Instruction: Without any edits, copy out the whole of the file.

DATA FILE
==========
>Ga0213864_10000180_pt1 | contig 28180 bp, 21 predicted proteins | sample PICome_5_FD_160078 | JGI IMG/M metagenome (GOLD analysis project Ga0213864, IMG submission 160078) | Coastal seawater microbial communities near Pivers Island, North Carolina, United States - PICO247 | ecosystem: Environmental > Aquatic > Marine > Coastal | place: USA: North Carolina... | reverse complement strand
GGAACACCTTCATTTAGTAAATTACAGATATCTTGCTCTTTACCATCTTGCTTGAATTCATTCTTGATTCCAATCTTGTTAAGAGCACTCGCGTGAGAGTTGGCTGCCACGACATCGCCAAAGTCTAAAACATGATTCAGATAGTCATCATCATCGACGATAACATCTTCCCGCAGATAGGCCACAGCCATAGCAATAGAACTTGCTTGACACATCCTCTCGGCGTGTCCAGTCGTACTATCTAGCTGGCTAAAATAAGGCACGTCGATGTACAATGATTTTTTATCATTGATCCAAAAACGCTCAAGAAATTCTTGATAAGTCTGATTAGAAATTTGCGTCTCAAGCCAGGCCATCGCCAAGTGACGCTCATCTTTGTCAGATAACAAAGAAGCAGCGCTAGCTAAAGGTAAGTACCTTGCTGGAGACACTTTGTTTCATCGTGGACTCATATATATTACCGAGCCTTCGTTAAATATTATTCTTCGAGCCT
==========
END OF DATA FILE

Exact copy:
>Ga0213864_10000180_pt1 | contig 28180 bp, 21 predicted proteins | sample PICome_5_FD_160078 | JGI IMG/M metagenome (GOLD analysis project Ga0213864, IMG submission 160078) | Coastal seawater microbial communities near Pivers Island, North Carolina, United States - PICO247 | ecosystem: Environmental > Aquatic > Marine > Coastal | place: USA: North Carolina... | reverse complement strand
GGAACACCTTCATTTAGTAAATTACAGATATCTTGCTCTTTACCATCTTGCTTGAATTCATTCTTGATTCCAATCTTGTTAAGAGCACTCGCGTGAGAGTTGGCTGCCACGACATCGCCAAAGTCTAAAACATGATTCAGATAGTCATCATCATCGACGATAACATCTTCCCGCAGATAGGCCACAGCCATAGCAATAGAACTTGCTTGACACATCCTCTCGGCGTGTCCAGTCGTACTATCTAGCTGGCTAAAATAAGGCACGTCGATGTACAATGATTTTTTATCATTGATCCAAAAACGCTCAAGAAATTCTTGATAAGTCTGATTAGAAATTTGCGTCTCAAGCCAGGCCATCGCCAAGTGACGCTCATCTTTGTCAGATAACAAAGAAGCAGCGCTAGCTAAAGGTAAGTACCTTGCTGGAGACACTTTGTTTCATCGTGGACTCATATATATTACCGAGCCTTCGTTAAATATTATTCTTCGAGCCT